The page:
Outside floor-to-ceiling windows, the heavens wept, drenching late-summer foliage. Inside the borrowed church hall, a dozen people took places at pale wooden tables arranged to resemble a criminal courtroom. A tribunal of two women and a man sat at one end, their backs to an accordion-style divider. Four people grouped in pairs at a table facing them might have been the prosecution and defence. To one side, a stenographer held her fingers poised over a shorthand machine and an empty chair waited for the first witness. But instead of a bailiff’s cry of “All rise,” Rev. Molly Williams opened proceedings with an invocation to “God, our mother and father,” before leading the room in the Lord’s Prayer. That prayer concludes, significantly, with an entreaty to “forgive us our trespasses, as we forgive those who trespass against us.”
Forgiveness, in fact, was not in much evidence at last week’s extraordinary hearing in Vancouver. In a step seldom taken before in its history, and unprecedented in British Columbia, a panel established by the United Church of Canada heard testimony aimed at determining whether one of its own ministers, 40-year-old Kevin Annett, should be
stripped of his ordination. In proceedings repeatedly characterized by rancor and recrimination, a lawyer representing the Presbytery of Comox-Nanaimo, a church subdivision responsible for central Vancouver Island, portrayed Annett as an unstable maverick who had deeply alienated his last flock, at St. Andrew’s United Church in Port Alberni, 65 km northwest of Nanaimo. Annett, who was represented at the hearing by his mother, a retired businesswoman, cast himself in a very different role: as the innocent victim of persecution by a church that had lost its moral bearings. The dispute placed the United Church, widely regarded as among the country’s most progressive denominations, in the unfamiliar position of appearing ready to eject a minister from its ranks for being too liberal.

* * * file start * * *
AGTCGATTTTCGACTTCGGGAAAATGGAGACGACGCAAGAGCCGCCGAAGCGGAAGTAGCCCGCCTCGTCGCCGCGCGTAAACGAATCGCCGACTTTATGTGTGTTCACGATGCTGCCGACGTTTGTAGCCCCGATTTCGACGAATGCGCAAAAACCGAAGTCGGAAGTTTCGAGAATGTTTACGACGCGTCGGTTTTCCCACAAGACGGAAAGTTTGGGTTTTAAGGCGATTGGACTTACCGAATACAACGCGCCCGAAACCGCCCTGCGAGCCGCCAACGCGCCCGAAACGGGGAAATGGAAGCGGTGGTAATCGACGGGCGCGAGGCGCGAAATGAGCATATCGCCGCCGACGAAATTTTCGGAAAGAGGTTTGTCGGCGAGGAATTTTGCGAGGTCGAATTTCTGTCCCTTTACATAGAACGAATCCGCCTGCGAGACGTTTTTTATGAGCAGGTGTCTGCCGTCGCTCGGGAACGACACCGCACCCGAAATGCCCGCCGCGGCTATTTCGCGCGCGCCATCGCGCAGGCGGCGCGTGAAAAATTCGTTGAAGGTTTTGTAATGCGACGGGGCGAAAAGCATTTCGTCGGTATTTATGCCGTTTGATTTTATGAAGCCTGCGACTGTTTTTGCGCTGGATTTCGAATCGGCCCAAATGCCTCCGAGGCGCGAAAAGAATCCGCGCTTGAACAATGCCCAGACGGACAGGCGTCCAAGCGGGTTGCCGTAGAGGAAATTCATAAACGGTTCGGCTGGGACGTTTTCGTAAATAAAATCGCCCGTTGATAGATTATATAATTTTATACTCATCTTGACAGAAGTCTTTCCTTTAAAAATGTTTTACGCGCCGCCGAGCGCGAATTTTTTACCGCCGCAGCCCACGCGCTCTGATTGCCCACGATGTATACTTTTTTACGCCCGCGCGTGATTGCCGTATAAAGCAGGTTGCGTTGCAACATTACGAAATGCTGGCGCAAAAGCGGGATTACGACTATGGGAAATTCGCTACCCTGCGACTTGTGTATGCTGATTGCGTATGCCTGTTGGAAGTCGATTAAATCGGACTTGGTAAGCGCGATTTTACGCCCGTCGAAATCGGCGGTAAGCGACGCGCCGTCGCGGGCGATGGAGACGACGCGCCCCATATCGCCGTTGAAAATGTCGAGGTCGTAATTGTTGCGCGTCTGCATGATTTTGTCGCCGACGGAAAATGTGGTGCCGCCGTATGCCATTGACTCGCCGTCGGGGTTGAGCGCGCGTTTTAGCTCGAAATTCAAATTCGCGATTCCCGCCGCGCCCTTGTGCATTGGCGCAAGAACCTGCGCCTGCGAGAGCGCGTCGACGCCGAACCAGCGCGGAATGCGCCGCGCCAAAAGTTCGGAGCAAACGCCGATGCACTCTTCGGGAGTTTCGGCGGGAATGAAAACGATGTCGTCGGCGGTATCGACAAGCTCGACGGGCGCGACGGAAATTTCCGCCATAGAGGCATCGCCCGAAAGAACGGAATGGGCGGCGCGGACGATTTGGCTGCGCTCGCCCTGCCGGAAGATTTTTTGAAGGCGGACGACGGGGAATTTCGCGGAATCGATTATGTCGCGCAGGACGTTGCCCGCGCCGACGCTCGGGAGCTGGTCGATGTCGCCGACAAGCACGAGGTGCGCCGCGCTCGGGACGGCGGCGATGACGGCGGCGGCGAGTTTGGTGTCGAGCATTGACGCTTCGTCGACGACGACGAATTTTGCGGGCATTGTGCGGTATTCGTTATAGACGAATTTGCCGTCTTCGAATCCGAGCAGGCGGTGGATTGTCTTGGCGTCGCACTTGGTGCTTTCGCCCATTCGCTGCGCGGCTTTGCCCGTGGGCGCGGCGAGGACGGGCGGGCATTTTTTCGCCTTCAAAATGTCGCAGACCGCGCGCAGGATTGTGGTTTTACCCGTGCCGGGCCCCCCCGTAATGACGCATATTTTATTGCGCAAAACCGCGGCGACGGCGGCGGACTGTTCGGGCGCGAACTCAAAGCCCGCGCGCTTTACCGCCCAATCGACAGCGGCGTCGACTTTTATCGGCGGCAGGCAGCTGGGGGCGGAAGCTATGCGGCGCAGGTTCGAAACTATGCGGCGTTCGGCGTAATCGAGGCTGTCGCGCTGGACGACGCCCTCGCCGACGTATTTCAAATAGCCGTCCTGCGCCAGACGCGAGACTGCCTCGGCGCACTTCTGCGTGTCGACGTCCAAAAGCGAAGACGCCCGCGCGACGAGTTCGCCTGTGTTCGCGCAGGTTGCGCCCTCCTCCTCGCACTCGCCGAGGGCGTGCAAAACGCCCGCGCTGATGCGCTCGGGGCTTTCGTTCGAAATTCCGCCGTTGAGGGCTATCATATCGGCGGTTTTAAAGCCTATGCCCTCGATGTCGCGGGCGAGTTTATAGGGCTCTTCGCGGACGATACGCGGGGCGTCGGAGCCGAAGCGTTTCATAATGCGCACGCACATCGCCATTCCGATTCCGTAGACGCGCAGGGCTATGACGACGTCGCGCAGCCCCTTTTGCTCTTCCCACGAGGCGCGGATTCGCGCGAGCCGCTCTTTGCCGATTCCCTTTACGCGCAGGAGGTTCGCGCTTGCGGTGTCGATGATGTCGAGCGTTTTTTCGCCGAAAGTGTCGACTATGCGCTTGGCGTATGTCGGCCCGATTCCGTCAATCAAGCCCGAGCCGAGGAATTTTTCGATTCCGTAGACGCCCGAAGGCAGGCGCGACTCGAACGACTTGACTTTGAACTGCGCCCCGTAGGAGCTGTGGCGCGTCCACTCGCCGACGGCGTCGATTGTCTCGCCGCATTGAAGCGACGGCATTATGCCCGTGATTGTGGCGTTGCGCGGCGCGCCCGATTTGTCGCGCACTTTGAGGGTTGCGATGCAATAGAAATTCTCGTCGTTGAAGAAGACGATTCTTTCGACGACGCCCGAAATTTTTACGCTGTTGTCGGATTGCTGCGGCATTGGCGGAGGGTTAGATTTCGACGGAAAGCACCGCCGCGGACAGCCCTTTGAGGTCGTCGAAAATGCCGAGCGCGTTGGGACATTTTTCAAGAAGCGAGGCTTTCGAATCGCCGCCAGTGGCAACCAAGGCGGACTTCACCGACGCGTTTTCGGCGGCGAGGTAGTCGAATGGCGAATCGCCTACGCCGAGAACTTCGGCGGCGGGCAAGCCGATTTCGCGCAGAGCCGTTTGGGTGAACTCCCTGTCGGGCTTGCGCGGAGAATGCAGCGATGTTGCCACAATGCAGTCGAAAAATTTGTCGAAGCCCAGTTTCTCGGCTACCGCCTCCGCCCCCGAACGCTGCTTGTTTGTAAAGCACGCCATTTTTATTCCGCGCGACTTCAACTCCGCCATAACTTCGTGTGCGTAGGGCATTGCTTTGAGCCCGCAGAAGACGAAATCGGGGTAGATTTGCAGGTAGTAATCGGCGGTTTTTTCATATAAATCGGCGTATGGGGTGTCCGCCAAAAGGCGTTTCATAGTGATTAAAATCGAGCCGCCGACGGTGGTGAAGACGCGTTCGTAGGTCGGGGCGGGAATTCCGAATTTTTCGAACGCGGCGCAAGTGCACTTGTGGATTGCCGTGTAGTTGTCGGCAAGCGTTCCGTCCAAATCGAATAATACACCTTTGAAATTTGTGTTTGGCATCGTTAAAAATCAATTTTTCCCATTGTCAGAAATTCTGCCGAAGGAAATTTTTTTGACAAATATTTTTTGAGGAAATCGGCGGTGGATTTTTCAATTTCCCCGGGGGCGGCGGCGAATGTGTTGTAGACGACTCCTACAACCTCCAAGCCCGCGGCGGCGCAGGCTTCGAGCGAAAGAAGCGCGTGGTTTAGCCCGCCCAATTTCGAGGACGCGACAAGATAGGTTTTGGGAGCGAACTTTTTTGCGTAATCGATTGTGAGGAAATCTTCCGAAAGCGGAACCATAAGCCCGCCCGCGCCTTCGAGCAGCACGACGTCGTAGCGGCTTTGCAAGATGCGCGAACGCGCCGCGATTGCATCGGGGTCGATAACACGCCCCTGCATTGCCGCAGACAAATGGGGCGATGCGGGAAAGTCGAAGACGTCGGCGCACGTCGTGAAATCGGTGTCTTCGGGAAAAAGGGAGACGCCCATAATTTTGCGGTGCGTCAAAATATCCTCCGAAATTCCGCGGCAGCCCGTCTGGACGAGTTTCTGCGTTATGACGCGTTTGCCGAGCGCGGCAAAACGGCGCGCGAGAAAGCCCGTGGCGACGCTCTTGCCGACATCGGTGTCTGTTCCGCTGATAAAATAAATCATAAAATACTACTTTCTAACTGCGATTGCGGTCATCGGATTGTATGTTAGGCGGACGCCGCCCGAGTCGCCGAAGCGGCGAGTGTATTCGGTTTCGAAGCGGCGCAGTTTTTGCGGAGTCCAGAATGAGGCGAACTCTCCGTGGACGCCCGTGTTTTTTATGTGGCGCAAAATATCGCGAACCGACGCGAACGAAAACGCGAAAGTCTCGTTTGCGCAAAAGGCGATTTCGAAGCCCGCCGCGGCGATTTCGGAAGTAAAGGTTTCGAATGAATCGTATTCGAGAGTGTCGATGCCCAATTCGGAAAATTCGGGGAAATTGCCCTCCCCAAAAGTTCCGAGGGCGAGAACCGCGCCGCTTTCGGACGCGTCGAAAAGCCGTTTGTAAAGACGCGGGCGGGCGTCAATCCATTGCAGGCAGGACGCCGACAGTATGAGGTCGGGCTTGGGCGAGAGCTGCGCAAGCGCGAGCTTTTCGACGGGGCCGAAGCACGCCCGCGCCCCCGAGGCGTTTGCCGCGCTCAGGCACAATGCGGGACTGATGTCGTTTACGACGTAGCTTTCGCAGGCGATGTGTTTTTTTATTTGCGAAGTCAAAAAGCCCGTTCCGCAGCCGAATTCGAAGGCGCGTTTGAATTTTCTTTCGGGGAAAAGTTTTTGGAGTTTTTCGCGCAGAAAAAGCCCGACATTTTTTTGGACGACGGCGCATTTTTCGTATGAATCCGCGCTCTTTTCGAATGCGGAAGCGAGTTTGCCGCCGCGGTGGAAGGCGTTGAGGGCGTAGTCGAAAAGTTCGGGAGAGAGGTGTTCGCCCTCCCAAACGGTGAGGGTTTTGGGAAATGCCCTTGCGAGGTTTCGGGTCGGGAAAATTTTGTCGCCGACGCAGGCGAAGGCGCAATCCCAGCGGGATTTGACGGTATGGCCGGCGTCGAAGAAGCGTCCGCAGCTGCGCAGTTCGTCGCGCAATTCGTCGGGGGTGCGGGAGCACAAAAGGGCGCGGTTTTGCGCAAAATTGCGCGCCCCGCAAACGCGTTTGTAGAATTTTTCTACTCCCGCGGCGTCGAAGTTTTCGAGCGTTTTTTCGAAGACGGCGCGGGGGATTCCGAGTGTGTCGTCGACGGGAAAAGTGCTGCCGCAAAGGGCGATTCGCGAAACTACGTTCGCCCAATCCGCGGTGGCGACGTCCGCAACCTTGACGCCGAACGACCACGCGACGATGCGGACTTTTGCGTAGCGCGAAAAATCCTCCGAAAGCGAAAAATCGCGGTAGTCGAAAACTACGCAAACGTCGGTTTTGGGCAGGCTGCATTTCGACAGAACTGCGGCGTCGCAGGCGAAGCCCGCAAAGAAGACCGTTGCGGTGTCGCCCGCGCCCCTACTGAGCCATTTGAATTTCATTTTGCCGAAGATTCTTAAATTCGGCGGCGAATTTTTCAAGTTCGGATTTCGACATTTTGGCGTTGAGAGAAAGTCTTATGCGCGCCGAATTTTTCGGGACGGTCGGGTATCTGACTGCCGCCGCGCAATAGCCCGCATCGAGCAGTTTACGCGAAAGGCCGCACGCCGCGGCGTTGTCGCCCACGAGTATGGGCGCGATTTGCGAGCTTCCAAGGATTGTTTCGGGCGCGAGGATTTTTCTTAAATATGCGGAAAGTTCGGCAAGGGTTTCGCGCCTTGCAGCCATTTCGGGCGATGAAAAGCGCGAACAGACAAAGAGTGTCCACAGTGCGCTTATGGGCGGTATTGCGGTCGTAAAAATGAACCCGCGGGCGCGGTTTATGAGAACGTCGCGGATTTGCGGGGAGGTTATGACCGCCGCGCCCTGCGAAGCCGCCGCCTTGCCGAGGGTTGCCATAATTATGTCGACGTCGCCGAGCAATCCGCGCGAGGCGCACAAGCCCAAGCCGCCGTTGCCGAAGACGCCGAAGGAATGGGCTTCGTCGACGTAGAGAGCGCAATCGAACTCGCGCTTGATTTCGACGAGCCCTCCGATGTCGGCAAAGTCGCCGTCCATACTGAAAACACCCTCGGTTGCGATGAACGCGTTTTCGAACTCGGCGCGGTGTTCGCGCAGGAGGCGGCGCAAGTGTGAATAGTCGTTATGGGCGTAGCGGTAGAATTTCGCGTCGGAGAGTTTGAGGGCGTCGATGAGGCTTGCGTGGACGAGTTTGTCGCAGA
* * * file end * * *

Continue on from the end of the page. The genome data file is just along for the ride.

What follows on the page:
Outside the hearing-room, Annett offered a stunning explanation for what he described as his “wrongful dismissal.” He accused the United Church of trying to silence his criticism of its role in running residential schools, including one in Port Alberni, where for decades young natives were subjected to sexual and physical abuse. “The church,” charged Annett, “was complicit in that evil. I think they knew that a minister who was
pro-native on this stuff was going to be an embarrassment.” Church officials dismissed any link between Annett’s status and his activism on native issues as “totally false.”
By all accounts, Annett’s tenure in Port Alberni began, in July, 1992, with both hope and promise. “He was quite refreshing,” recalls Marlene Cook, a St. Andrew’s parishioner for four decades who was church treasurer at the time. Struck by the extent of poverty in the lovely but rugged region—which relies heavily on forestry—Annett persuaded his congregation to open a food bank. And he encouraged the area’s economically marginalized native residents to come to Sunday services. Attendance blossomed from about 40 people to as many as 120 in some weeks.
But the idealistic young minister’s social activism soon became a sore point with some of his congregation. As Annett, ordained in 1990, saw it, “There was this layer of privileged white people who worked in the mill, and all around them there was a sea of poverty and unspoken wrongs.” Attempting to unearth what he calls a “deep apartheid” in the community, Annett invited former residential school students into the pulpit to recount their experiences of abuse. His own sermons frequent>_ ly focused on his congregation’s g responsibilities to the poor.